Skip to content
New issue

Have a question about this project? Sign up for a free GitHub account to open an issue and contact its maintainers and the community.

By clicking “Sign up for GitHub”, you agree to our terms of service and privacy statement. We’ll occasionally send you account related emails.

Already on GitHub? Sign in to your account

Add built-in Checks for common operations #74

Open
cosmicBboy opened this issue Jun 12, 2019 · 8 comments
Open

Add built-in Checks for common operations #74

cosmicBboy opened this issue Jun 12, 2019 · 8 comments
Labels

Comments

@cosmicBboy
Copy link
Collaborator

@cosmicBboy cosmicBboy commented Jun 12, 2019

pandera offers a lot of flexibility in terms of the kinds of assertions you can make about a dataframe. However, it would be useful to have built-in checks for common operations. This issue is a proposal to define what those common operations are.

These should all use vectorized pandas operations.

For dtypes that support pandas comparison operators >, >=, <, <=, ==, !=

  • greater than scalar x
  • greater than or equal to scalar x
  • equal to scalar x
  • not equal to scalar x
  • less than scalar x
  • is in range x - y (inclusive or exclusive)
  • is sorted, ascending or descending

For dtypes that support checks for set membership

  • is in list-like/set s
  • is not in list-like/set s

For datetime dtypes

  • check for date format "<some_format>"
  • (comparison operators and range checks also apply here)

For string dtype

  • column matches "regex" pattern
  • no trailing whitespace
  • no leading whitespace
  • column contains "string"
  • column starts with "string"
  • column ends with "string"
@chr1st1ank

This comment has been minimized.

Copy link
Contributor

@chr1st1ank chr1st1ank commented Aug 21, 2019

This is definitely a good idea, especially if we want to import schemas from an external format like yaml.

I have drafted some already to combine them with the yaml reader which I would also put to discussion in the yaml topic (#91 ).
Looks like this:

class ValueRange(pandera.Check):
    """Check whether values are within a certain range."""
    def __init__(self, min_value=None, max_value=None):
        """Create a new ValueRange check object.

        :param min_value: Allowed minimum value. Should be a type comparable to
            the type of the pandas series to be validated (e.g. a numerical type
            for float or int and a datetime for datetime) .
        :param max_value: Allowed maximum value. Should be a type comparable to
            the type of the pandas series to be validated (e.g. a numerical type
            for float or int and a datetime for datetime).
        """
        super().__init__(fn=self.check)
        self.min_value = min_value
        self.max_value = max_value

    def check(self, series: pd.Series) -> pd.Series:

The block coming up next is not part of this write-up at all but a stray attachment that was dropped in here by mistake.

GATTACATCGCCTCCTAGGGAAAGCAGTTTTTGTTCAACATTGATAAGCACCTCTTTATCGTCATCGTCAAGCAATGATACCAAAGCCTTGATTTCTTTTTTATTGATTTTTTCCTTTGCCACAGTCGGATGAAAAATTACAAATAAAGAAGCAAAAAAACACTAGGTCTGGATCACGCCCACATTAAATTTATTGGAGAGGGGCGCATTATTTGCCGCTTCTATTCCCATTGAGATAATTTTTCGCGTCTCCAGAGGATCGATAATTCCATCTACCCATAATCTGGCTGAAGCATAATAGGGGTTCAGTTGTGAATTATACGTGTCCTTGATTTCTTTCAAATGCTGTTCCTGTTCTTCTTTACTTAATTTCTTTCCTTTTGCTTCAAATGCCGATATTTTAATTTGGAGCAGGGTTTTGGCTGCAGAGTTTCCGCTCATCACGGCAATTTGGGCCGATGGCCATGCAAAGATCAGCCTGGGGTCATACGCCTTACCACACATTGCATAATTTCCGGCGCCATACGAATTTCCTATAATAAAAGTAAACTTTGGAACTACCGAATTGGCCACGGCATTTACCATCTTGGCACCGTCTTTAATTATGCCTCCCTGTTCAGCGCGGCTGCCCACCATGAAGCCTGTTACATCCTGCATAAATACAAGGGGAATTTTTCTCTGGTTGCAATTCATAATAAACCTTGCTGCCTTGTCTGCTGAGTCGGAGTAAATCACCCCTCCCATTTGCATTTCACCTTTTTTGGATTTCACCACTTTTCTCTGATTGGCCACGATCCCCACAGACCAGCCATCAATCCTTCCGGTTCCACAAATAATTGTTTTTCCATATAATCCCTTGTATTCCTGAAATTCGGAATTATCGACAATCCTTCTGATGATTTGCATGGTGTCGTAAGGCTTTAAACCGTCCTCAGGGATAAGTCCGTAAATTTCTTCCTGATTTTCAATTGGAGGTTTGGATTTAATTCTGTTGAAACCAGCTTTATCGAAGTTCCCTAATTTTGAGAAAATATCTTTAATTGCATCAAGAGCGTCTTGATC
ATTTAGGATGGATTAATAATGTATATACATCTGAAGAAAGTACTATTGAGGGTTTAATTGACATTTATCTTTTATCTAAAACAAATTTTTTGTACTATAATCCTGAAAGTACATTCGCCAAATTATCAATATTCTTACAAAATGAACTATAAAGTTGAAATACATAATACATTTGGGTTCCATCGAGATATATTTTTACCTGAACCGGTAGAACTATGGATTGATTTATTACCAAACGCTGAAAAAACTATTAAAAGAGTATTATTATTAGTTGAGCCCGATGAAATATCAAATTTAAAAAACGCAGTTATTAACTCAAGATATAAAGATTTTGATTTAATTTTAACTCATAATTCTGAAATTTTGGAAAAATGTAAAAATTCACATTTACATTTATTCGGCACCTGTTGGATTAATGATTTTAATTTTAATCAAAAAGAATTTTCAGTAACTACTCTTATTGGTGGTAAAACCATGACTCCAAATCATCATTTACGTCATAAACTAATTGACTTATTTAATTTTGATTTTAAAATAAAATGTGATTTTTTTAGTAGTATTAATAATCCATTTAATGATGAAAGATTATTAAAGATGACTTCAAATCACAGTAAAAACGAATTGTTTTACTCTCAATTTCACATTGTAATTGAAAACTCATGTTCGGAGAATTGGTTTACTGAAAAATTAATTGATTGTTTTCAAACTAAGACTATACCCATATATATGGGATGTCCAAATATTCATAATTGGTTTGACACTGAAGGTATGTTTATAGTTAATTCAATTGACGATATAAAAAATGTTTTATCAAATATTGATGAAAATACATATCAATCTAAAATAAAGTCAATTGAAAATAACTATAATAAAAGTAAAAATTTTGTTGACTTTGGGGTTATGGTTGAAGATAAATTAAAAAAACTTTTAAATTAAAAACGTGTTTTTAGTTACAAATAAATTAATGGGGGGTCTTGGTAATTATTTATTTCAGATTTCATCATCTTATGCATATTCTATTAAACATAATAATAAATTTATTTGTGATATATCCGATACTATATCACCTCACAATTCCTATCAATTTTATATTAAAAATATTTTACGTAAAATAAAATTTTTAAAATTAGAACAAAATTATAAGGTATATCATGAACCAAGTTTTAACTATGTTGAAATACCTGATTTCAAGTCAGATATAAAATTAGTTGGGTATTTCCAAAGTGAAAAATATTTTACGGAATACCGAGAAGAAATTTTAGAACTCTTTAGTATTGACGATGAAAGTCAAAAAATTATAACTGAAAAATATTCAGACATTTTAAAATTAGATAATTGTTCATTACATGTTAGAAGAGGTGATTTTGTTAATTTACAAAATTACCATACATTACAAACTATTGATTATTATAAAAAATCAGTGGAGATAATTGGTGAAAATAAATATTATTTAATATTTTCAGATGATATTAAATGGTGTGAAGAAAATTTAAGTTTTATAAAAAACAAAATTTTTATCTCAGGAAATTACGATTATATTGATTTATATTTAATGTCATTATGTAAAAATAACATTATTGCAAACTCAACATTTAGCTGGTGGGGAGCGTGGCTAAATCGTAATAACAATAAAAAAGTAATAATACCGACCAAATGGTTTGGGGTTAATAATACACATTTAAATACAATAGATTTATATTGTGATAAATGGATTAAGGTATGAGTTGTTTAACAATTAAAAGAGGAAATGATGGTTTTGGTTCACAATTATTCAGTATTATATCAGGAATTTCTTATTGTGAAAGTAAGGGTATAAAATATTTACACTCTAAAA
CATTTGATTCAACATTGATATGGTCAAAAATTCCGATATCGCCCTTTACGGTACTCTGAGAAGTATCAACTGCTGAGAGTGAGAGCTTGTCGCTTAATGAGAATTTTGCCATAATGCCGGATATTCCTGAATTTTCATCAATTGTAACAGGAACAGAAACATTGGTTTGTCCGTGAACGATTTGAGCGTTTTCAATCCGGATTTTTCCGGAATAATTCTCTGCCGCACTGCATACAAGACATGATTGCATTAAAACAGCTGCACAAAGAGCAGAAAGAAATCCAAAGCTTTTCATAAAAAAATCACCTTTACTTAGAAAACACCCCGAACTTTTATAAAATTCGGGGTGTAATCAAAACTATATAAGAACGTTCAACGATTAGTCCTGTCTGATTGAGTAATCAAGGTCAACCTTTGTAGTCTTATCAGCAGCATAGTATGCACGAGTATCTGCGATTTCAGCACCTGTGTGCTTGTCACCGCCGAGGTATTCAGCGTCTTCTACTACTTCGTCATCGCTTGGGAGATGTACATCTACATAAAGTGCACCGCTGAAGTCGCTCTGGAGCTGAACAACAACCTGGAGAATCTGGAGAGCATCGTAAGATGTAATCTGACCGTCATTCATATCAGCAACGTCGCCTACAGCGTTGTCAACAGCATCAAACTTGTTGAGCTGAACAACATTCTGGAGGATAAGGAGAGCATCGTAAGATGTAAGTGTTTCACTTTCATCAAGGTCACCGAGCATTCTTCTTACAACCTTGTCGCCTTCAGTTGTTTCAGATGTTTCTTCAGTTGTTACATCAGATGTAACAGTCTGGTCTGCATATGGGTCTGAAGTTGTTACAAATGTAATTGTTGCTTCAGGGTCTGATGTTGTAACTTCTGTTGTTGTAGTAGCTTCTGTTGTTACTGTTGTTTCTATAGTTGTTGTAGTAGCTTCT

"""Compare the values of the series to the predefined limits.

        :returns pd.Series with the comparison result as True or False
        """
        if self.min_value is not None:
            bool_series = series >= self.min_value
        else:
            bool_series = pd.Series(data=True, index=series.index)

        if self.max_value is not None:
            return bool_series & (series <= self.max_value)

        return bool_series


class StringMatch(pandera.Check):
    """Check if strings in a pandas.Series match a given regular expression."""
    def __init__(self, regex: str):
        """Create a new StringMatch object based on the given regex.

        :param regex: Regular expression which must be matched
        """
        super().__init__(fn=self.match)
        self.regex = regex

    def match(self, series: pd.Series) -> pd.Series:
        """Check if all strings in the series match the regular expression.

        :returns pd.Series with the comparison result as True or False
        """
        return series.str.match(self.regex)


class StringLength(pandera.Check):
    """Check if the length of strings is within a specified range"""

    def __init__(self, min_len: int = None, max_len: int = None):
        """Create a new StringLength object with a given range

        :param min_len: Minimum length of strings (default: no minimum)
        :param max_len: Maximu length of strings (default: no maximum)
        """
        super().__init__(fn=self.check_string_length)
        self.min_len = min_len
        self.max_len = max_len

    def check_string_length(self, series: pd.Series) -> pd.Series:
        """Check if all strings does have an acceptable length

        :returns pd.Series with the validation result as True or False
        """
        if self.min_len is not None:
            bool_series = series.str.len() >= self.min_len
        else:
            bool_series = pd.Series(data=True, index=series.index)

        if self.max_len is not None:
            return bool_series & (series.str.len() <= self.max_len)
        return bool_series

Here is how they are used then:

    schema = pandera.SeriesSchema(
        pandas_dtype=series.dtype.name, nullable=True,
        checks=[checks.ValueRange(min_value=min_val, max_value=max_val)]
    )

    schema = pandera.SeriesSchema(
        pandas_dtype=pandera.String,
        nullable=False,
        checks=[checks.StringMatch(regex=pattern)]
    )

I think we shouldn't overdo it. For example the regex check covers all other string checks you listed above - is the user is willing to express them as regex.

What's your feeling about these checks?

Edit: To make more transparent what I am up to I created a draft pull request which is referenced below.

@cosmicBboy

This comment has been minimized.

Copy link
Collaborator Author

@cosmicBboy cosmicBboy commented Aug 21, 2019

One API design decision I'd like to discuss for this issue is how to implement built-in Check and Hypothesis functions. I'll propose two options, knowing there are probably more:

  1. For each built-in check/hypothesis, add a new class method to the corresponding class definition, much like the two sample ttest and one sample ttest.
  2. subclass the Check/Hypothesis classes to implement built-in checks/hypotheses.

Note that this issue is about how pandera implements built-in checks, not how users can extend the Check and Hypothesis for customized checks.

I'm leaning toward option (1), for the following reasons: